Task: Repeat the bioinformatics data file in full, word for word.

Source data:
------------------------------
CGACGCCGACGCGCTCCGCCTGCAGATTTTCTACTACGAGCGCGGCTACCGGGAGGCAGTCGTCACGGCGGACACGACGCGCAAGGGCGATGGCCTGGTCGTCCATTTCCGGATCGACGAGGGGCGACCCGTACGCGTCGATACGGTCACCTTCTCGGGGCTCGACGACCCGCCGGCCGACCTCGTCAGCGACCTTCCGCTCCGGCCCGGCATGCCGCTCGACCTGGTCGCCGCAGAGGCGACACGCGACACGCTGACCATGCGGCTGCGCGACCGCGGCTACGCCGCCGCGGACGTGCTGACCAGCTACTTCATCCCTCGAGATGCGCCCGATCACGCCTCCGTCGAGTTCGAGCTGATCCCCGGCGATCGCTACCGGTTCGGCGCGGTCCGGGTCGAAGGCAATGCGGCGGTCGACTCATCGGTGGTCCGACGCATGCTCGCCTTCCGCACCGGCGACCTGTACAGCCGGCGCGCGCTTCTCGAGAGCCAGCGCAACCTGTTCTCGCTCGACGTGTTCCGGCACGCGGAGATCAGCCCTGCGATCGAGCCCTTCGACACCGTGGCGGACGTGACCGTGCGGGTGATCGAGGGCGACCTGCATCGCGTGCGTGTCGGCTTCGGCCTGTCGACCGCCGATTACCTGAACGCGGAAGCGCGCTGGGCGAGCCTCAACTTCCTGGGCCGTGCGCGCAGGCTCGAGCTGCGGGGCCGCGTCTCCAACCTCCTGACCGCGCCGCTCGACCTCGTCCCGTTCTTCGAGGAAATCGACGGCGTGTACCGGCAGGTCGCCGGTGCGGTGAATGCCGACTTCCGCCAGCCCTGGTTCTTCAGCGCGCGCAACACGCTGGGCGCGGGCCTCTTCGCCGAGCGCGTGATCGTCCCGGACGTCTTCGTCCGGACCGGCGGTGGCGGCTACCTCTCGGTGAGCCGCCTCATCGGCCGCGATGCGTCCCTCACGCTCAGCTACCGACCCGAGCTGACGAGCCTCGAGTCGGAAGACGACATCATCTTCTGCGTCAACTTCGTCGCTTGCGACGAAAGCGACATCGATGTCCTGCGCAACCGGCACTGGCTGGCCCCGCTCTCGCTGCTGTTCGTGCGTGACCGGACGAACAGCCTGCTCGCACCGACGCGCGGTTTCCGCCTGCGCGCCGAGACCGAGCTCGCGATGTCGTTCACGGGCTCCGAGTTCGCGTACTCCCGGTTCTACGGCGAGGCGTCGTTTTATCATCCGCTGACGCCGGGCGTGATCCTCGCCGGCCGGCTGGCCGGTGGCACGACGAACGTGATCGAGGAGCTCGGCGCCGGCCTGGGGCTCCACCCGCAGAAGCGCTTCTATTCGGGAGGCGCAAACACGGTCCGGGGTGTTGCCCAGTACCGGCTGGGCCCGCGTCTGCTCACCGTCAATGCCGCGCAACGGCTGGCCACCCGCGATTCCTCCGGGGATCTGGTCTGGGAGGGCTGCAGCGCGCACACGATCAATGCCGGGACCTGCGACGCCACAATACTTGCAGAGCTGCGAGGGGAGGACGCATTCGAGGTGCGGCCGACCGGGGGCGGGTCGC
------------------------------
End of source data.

CGACGCCGACGCGCTCCGCCTGCAGATTTTCTACTACGAGCGCGGCTACCGGGAGGCAGTCGTCACGGCGGACACGACGCGCAAGGGCGATGGCCTGGTCGTCCATTTCCGGATCGACGAGGGGCGACCCGTACGCGTCGATACGGTCACCTTCTCGGGGCTCGACGACCCGCCGGCCGACCTCGTCAGCGACCTTCCGCTCCGGCCCGGCATGCCGCTCGACCTGGTCGCCGCAGAGGCGACACGCGACACGCTGACCATGCGGCTGCGCGACCGCGGCTACGCCGCCGCGGACGTGCTGACCAGCTACTTCATCCCTCGAGATGCGCCCGATCACGCCTCCGTCGAGTTCGAGCTGATCCCCGGCGATCGCTACCGGTTCGGCGCGGTCCGGGTCGAAGGCAATGCGGCGGTCGACTCATCGGTGGTCCGACGCATGCTCGCCTTCCGCACCGGCGACCTGTACAGCCGGCGCGCGCTTCTCGAGAGCCAGCGCAACCTGTTCTCGCTCGACGTGTTCCGGCACGCGGAGATCAGCCCTGCGATCGAGCCCTTCGACACCGTGGCGGACGTGACCGTGCGGGTGATCGAGGGCGACCTGCATCGCGTGCGTGTCGGCTTCGGCCTGTCGACCGCCGATTACCTGAACGCGGAAGCGCGCTGGGCGAGCCTCAACTTCCTGGGCCGTGCGCGCAGGCTCGAGCTGCGGGGCCGCGTCTCCAACCTCCTGACCGCGCCGCTCGACCTCGTCCCGTTCTTCGAGGAAATCGACGGCGTGTACCGGCAGGTCGCCGGTGCGGTGAATGCCGACTTCCGCCAGCCCTGGTTCTTCAGCGCGCGCAACACGCTGGGCGCGGGCCTCTTCGCCGAGCGCGTGATCGTCCCGGACGTCTTCGTCCGGACCGGCGGTGGCGGCTACCTCTCGGTGAGCCGCCTCATCGGCCGCGATGCGTCCCTCACGCTCAGCTACCGACCCGAGCTGACGAGCCTCGAGTCGGAAGACGACATCATCTTCTGCGTCAACTTCGTCGCTTGCGACGAAAGCGACATCGATGTCCTGCGCAACCGGCACTGGCTGGCCCCGCTCTCGCTGCTGTTCGTGCGTGACCGGACGAACAGCCTGCTCGCACCGACGCGCGGTTTCCGCCTGCGCGCCGAGACCGAGCTCGCGATGTCGTTCACGGGCTCCGAGTTCGCGTACTCCCGGTTCTACGGCGAGGCGTCGTTTTATCATCCGCTGACGCCGGGCGTGATCCTCGCCGGCCGGCTGGCCGGTGGCACGACGAACGTGATCGAGGAGCTCGGCGCCGGCCTGGGGCTCCACCCGCAGAAGCGCTTCTATTCGGGAGGCGCAAACACGGTCCGGGGTGTTGCCCAGTACCGGCTGGGCCCGCGTCTGCTCACCGTCAATGCCGCGCAACGGCTGGCCACCCGCGATTCCTCCGGGGATCTGGTCTGGGAGGGCTGCAGCGCGCACACGATCAATGCCGGGACCTGCGACGCCACAATACTTGCAGAGCTGCGAGGGGAGGACGCATTCGAGGTGCGGCCGACCGGGGGCGGGTCGC